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The Quadrant System

 

Everyone likes a good story. And arguably, story is the determining factor to “make or break” a film, often prevailing over other elements. But even the greatest of stories needs to be told properly. When it comes to films, as it is an audiovisual medium, there are plenty of devices at the filmmaker’s disposal that aid storytelling. Particularly speaking of the “visual” side, there is obviously, cinematography. While heavily linked to other visual elements such as production design or an actor’s performance, cinematography also influences these other elements, to the point that it can shape them. In particular, cinematography is comprised of components such as composition, which is a basic tool in terms of storytelling, especially when mastered.

In the same way there are different set structures that can be used to mould a storyline when script writing, there are also basic set rules for composition. Some of these rules are for example, the “Golden Ratio”, the “One-Point Perspective” or the “Rule of Thirds”.

The first is based on the Fibonacci Sequence and can be found in nature and the human body and has been used in countless works of art and design. This ratio has proved to be very pleasing to the human eye, therefore using this sequence as a reference when framing, it is possible to get an interesting shot or picture straight away.

The second is immediately associated to Stanley Kubrick, who used it widely throughout his filmography, eventually becoming one of his staple framing techniques. It consists of creating a single vanishing point, by framing in a way so all the lines converge on that same point. This creates a sense of depth, as it adds a third plane to a two-dimensional picture.

The “Rule of Thirds” is an imaginary grid that stems from dividing the frame into thirds, both vertically and horizontally. The dividing lines form nine boxes with four intersections, which can be used for reference when framing. In fact, a very common practice is to place important characters or objects on these intersections to emphasise their importance within a shot. Like with the Golden Rule, this is also a way to create an immediately interesting shot, as it is also visually appealing.

Beyond the Rule of Thirds

Learning the basics of these rules and then mastering them is very important, like gaining a solid knowledge of the basic techniques of any craft. It is then, when these can be taken to the next level, which might mean departing from their more traditional use to bend and break them for effect. This takes us beyond the Rule of Thirds, to an apparently simpler approach at first sight, but that in reality contains a lot of potential as a storytelling tool. If instead of dividing the frame into thirds, we divide it down the middle both vertically and horizontally, we get the “Quadrant System”, a grid with only four boxes instead of nine. With this grid as base it is possible to achieve unconventionally framed shots that can give life to a scene. Especially when it comes to highlighting a character’s situation or to delve into its personality, thoughts or to convey certain feelings to the audience. The TV series Mr. Robot makes a constant use of this method. In this show, characters are often “awkwardly” placed in the corner of the frame, which increases the amount of negative space, i.e., the space around and between the subjects of an image. This makes characters seem small in comparison to their surroundings, which conveys feelings of isolation, loneliness and powerlessness.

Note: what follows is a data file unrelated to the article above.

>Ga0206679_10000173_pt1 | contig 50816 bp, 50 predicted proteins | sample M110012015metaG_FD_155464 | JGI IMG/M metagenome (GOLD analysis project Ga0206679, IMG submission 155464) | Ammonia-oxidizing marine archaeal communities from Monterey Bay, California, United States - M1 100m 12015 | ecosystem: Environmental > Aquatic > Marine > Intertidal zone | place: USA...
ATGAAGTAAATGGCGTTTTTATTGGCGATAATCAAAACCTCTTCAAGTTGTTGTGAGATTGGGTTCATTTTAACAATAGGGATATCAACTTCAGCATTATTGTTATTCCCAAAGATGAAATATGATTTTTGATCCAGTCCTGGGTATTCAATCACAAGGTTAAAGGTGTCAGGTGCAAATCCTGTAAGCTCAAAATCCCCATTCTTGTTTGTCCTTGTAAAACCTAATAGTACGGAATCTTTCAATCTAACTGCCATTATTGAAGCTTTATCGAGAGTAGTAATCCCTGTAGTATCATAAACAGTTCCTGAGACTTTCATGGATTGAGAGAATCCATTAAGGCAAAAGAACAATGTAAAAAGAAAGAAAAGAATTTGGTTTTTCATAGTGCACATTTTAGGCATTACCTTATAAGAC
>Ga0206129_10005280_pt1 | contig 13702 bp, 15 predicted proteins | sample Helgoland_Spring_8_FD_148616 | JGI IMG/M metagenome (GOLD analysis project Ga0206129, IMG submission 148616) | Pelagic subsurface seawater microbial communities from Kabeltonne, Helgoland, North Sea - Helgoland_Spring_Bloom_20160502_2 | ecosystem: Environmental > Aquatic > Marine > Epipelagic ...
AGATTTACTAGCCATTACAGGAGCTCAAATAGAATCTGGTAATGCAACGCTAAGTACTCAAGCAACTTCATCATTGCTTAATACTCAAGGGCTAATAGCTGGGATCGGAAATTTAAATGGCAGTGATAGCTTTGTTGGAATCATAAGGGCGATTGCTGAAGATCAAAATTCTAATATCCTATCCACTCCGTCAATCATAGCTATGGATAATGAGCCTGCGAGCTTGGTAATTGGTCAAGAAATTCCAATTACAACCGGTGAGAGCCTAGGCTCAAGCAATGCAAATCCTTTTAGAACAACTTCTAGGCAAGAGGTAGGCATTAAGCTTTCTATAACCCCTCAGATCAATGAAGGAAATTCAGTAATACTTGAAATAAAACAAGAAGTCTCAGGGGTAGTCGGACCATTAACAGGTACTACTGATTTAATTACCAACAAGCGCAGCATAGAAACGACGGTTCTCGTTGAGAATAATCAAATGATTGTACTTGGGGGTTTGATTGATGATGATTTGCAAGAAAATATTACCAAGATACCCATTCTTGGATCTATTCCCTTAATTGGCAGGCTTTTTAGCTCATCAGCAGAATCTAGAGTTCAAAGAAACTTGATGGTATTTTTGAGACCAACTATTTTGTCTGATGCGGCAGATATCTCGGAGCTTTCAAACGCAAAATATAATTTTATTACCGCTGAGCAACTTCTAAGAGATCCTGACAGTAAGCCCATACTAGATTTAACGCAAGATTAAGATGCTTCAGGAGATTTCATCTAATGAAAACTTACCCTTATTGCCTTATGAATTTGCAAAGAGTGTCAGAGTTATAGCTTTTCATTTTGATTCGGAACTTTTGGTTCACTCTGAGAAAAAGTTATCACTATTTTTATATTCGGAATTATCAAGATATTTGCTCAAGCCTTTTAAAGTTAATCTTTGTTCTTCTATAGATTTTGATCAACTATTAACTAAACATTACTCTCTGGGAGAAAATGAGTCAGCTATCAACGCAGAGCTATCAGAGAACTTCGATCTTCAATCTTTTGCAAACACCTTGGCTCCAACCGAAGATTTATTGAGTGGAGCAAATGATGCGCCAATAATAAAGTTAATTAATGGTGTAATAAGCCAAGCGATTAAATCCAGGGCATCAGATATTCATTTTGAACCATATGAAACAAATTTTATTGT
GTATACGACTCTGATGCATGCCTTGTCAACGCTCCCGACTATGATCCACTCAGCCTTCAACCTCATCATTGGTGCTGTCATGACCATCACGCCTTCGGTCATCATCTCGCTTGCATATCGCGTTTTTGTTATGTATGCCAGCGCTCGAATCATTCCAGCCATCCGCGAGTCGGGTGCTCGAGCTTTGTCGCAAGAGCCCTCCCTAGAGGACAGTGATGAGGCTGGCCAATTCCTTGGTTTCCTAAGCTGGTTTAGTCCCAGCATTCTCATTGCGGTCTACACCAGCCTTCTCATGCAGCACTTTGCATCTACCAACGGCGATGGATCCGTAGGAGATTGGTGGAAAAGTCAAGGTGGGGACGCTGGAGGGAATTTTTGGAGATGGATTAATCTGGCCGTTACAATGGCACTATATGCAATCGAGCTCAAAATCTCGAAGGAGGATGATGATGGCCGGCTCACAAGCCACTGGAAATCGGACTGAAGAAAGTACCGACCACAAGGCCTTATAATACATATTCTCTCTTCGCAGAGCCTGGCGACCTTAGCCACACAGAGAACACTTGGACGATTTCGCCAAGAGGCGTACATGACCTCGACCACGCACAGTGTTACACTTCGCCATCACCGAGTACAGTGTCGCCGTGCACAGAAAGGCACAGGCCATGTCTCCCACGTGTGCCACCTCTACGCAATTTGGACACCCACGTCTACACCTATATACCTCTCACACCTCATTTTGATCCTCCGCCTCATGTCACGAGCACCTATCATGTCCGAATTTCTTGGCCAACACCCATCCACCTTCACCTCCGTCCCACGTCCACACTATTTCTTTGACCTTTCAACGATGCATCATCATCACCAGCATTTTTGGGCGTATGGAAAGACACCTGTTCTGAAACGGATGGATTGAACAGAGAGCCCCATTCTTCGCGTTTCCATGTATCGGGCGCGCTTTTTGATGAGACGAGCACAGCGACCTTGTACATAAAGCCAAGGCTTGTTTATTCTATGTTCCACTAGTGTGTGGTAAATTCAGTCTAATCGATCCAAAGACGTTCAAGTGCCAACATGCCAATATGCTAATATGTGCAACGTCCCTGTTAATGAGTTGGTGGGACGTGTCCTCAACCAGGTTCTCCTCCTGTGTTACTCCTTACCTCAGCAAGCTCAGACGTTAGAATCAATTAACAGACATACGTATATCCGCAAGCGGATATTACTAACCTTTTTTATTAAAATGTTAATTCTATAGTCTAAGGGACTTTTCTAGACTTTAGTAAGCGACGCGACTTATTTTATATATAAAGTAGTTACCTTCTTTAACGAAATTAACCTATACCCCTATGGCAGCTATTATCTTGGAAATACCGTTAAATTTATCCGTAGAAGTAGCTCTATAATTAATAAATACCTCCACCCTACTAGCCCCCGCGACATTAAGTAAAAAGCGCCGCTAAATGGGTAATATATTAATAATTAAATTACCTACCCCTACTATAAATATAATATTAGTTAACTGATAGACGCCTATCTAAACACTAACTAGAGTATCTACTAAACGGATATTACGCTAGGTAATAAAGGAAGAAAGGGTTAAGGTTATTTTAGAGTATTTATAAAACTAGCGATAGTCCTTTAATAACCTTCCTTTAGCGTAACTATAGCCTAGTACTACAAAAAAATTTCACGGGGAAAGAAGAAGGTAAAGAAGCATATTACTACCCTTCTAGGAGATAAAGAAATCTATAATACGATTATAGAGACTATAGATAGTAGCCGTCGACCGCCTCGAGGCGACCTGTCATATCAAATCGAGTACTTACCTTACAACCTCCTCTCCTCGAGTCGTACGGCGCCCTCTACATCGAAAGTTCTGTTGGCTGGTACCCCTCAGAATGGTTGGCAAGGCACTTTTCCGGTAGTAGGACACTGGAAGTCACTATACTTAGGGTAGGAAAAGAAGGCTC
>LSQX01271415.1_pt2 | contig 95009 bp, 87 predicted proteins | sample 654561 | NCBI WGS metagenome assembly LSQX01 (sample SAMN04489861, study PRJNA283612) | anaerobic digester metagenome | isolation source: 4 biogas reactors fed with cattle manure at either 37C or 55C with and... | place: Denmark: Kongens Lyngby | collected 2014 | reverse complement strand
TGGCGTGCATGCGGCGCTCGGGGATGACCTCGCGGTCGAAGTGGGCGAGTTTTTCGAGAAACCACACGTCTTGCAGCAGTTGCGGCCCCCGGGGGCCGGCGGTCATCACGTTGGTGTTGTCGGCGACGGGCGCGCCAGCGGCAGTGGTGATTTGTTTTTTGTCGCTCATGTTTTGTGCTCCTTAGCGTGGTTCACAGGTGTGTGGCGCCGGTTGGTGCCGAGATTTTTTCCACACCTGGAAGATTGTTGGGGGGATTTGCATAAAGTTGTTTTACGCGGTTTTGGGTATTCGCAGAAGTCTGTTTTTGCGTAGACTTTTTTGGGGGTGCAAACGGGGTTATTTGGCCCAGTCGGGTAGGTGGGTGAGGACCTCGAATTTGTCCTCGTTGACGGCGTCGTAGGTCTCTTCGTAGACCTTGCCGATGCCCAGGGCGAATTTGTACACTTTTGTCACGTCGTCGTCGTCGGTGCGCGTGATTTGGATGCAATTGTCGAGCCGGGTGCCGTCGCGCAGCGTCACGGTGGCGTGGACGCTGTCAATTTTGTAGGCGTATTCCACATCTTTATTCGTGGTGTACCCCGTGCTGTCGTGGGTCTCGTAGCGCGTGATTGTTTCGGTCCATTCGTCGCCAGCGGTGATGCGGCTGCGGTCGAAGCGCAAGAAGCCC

Furthermore, the high amounts of negative space produce a jarring effect on the viewer, especially since characters are “out of place” in the frame, and therefore this creates visual tension because we are not used to it.

In addition to negative space, visual tension is also comprised of gazing direction and breathing room. Gazing direction is the way in which the character is looking and breathing room is the distance between the character’s head or face and the edge of the frame. Both can be combined like in the following picture to create visual tension. In this example, placing Elliot so close to the edge of the frame with so little breathing room creates a sense of unease and discomfort.

Another use of placing characters in the boxes can be to establish dominance. When two characters share the same box it usually signifies confrontation. In a dialog, this can represent a power struggle between the two characters.

A similar effect is achieved by dividing between top and bottom. In this show, another way of representing characters’ insecurities and doubts is by placing them at the bottom of the frame, and making them small in comparison to their surroundings.

When defining the cinematography based on this system, it is important to be aware that not every single shot might need to be framed in an unconventional way, therefore it is important to know when to use this technique, in favour of storytelling. A combination of asymmetrical (or unconventionally framed) and symmetrical shots might give the visuals a right balance and will boost your story by having the right contrasts when emphasising particular aspects of the same in regards to characters, feelings or moods and even places.

 

 

Introduction to Motion Control: An IMIS event